If John Dewey’s theories had been accurate, it should have been the beginning of a bright new age of understanding. Instead, the world of the young has become uglier and increasingly self-centered…

The story of American public education begins with Horace Mann. It was Mann who popularized the idea that American schools should teach all students, be non-sectarian, and tax-supported. A little less than a half-century passed between Mann’s death and the advent of John Dewey.

That half-century may well be the most dynamic period of American History. In Horace Mann’s world, schools were small, scattered, and teachers had to teach a small number of widely-varied students in one-room schoolhouses. By 1900, there were still many rural schools, but the United States was quickly becoming an urban nation. Whether attracted to city lights or forced out by crippling debts, many farmers were moving to the cities. Once there, they mixed with immigrants sweeping into the nation. In some ways, city life was more convenient—and certainly more entertaining. But urban life was also more dangerous and demanded skills that the schoolmarm could not teach in her one-room school.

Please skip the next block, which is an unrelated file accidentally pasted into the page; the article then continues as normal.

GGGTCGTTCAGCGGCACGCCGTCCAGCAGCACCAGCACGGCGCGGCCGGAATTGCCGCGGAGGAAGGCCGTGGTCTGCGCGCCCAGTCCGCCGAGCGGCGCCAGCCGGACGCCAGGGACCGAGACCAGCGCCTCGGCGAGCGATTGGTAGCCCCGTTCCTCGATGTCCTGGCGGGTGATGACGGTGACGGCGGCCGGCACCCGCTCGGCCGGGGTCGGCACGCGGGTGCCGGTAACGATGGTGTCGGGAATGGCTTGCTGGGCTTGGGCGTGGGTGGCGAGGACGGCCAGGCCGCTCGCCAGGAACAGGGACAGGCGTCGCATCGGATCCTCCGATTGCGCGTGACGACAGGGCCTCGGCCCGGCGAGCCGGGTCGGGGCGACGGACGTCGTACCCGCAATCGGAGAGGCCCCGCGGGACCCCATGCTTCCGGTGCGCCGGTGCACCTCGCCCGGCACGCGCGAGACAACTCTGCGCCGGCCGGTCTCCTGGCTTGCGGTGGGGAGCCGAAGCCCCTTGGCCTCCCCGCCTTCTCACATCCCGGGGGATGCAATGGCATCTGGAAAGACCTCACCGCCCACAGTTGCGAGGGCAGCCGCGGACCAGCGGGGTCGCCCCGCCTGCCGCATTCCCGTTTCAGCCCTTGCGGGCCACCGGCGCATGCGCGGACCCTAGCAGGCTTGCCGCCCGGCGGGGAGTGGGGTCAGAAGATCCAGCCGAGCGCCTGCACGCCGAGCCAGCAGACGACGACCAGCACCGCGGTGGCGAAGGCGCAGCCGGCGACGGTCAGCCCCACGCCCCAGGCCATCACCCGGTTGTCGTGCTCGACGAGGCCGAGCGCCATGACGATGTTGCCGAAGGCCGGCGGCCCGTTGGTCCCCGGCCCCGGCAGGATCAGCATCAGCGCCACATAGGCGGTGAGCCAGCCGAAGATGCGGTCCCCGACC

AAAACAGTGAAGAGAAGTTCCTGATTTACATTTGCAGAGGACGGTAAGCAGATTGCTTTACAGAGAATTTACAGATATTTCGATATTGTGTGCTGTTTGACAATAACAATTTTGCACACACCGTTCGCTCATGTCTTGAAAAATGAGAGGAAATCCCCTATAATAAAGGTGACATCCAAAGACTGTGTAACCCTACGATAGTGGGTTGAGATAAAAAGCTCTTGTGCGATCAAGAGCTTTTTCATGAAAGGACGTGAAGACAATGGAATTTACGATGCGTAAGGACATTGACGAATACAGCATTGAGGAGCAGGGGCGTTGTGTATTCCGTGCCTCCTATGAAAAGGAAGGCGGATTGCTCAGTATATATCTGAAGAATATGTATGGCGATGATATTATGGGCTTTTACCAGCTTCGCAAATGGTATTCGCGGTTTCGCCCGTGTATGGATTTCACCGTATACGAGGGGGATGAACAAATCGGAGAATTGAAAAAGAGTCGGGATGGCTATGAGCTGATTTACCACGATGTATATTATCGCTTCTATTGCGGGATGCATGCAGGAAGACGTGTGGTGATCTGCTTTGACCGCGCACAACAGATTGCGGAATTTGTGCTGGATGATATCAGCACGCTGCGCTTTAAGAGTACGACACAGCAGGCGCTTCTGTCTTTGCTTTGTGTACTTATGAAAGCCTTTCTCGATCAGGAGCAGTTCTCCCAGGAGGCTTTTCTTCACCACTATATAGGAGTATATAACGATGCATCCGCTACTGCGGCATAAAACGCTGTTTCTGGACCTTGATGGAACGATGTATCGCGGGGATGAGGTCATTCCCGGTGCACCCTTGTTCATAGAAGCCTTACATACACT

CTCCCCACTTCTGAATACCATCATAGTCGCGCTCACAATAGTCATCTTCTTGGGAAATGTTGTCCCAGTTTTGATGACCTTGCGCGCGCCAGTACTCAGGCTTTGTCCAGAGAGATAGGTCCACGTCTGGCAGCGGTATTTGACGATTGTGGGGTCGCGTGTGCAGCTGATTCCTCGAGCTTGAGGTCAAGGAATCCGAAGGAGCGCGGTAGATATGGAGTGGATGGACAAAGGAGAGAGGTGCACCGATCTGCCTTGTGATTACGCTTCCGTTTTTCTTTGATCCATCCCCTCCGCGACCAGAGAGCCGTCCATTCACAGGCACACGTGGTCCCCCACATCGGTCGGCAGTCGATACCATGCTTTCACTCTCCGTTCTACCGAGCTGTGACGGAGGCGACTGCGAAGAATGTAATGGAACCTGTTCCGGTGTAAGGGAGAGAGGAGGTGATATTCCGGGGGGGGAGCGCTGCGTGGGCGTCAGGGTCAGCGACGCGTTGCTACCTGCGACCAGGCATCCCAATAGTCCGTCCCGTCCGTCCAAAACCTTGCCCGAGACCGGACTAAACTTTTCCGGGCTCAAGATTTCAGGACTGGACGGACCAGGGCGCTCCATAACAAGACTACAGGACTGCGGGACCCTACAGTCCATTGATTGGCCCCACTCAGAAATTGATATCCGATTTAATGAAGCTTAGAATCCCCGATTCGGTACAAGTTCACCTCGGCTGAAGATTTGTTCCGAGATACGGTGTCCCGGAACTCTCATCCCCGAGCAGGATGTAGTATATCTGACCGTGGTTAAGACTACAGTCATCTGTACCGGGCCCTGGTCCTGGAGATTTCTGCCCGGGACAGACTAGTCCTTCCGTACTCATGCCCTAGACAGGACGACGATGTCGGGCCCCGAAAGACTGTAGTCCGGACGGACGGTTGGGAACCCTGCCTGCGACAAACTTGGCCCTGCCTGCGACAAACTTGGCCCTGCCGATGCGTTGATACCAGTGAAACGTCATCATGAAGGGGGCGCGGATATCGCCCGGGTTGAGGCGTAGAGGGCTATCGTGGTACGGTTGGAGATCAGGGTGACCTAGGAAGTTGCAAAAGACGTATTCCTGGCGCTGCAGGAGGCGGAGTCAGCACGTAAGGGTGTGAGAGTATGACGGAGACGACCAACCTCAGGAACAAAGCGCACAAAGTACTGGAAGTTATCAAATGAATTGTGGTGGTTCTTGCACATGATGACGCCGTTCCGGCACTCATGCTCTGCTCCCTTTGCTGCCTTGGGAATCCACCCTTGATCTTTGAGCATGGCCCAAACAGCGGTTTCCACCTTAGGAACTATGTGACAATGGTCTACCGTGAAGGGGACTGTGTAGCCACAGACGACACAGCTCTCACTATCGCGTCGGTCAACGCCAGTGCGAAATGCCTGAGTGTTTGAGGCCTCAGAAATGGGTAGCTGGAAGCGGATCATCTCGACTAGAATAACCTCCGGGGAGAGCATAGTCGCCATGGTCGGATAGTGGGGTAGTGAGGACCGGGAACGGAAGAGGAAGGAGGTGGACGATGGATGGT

To respond to those changes a political movement grew. The historian’s shorthand term for this movement is progressivism. If Horace Mann set out education’s goals, then John Dewey provided the progressive methodology. The following comes from an admirer and contemporary of Dewey’s:

The foremost interpreter, in educational terms, of the great social and industrial changes through which we have passed, and the one who has done more since 1895 to think out and state for us an educational philosophy suited to the changing conditions in our national life, is John Dewey….  Believing that the public school is the chief remedy for the ills of society, he has tried to change the work of the school so as to make it a miniature of society itself.[1]